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Film Picks

[whitespace] Picks by Richard von Busack

Another Day in Paradise (1998)
May 26-27 at the Red Vic Theater.

A pair of aging criminals (James Woods and Melanie Griffith) recruit a pair of younger needle fanciers for a road trip and some violent crimes. Grade B, and not because of the atmosphere of neglect and the world gone wrong, which doesn't work. To spare the budget, photographer-turned-director Larry Clark recreates the '70s in the countryside, taken by the dappled light, the waving grasses and the skinny, youthful forms of his two young stars, Natasha Wagner and Vincent Kartheiser. The film lopes along, skittering whenever Woods gives it a push. As Mel, the chummy leader of the crew, Woods handily dominates his movie; his nervous energy is the only energy the film has, and sometimes that's enough. The film has one of the best soundtracks in years: a soulful assemblage of vintage rock, jazz and R&B.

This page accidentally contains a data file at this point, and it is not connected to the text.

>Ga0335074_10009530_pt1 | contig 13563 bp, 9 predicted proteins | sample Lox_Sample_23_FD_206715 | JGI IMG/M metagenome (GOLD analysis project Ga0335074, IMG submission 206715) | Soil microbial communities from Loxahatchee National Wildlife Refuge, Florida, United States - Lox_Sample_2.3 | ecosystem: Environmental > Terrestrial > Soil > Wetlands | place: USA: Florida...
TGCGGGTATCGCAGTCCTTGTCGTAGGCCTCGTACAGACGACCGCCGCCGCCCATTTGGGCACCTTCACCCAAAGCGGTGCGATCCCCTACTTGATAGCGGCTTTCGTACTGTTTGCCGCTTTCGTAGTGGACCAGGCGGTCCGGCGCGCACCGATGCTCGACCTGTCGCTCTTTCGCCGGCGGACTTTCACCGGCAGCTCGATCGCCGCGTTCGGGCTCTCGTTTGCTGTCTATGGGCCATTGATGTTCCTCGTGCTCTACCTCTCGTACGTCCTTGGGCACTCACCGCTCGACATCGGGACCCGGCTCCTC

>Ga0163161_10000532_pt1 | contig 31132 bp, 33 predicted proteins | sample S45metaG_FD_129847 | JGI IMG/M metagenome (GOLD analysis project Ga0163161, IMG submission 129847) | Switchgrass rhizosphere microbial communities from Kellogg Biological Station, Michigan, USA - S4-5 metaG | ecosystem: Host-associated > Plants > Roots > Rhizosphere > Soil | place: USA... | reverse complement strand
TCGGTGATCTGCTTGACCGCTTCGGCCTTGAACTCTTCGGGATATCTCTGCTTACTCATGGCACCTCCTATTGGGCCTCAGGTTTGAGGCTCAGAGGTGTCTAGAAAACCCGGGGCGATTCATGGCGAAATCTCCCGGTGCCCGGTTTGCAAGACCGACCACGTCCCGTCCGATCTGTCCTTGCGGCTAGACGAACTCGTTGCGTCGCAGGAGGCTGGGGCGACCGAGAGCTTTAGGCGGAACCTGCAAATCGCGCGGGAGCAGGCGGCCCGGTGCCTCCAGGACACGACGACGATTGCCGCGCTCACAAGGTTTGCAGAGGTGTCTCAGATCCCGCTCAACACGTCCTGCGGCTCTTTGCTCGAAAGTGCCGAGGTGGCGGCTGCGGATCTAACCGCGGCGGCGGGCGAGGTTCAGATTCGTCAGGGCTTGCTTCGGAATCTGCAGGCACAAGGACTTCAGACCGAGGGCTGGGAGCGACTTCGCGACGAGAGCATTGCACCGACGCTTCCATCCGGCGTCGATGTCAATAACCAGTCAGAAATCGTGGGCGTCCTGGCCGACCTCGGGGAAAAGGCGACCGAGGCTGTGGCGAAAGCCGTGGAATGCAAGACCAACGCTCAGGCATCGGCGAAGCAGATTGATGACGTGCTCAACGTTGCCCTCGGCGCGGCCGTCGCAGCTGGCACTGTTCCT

Divorce Iranian Style (1998)
Plays May 28-June 2 at the Roxie Theater

A British documentary about three women doing the unthinkable: trying to get a divorce in Iran. The women are Jamileh, almost killed by her battering husband; Ziba, a 16-year-old trying to get out of a marriage to a man twice her age; and Maryam, fighting to get custody of her daughters.

François Truffaut: A Retrospective
May 14-June 9 at the Castro Theater

Two dozen films by the erratic French master, a film critic turned director. Among the best bets, I would pick Shoot the Piano Player (1960; screens May 26), his tribute to film noir, elaborated on with eccentric, satirical touches. Charles Aznavour plays an ivory-tickler in raunchy nightclubs who was once a virtuoso concert pianist. Also worth recommending is the classic Jules and Jim (1961; May 21-22), his masterpiece about a three-sided friendship balanced as delicately as a house of cards, and The 400 Blows (1959; also May 21-22), a semiautobiographical tale of a boy's mixed-up life spent in stifling schools. Also scheduled: The Story of Adele H. (1975; May 30), a historical story of a female stalker (Isabelle Adjani) who happened to be the daughter of France's greatest novelist.

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From the May 24, 1999 issue of the Metropolitan.

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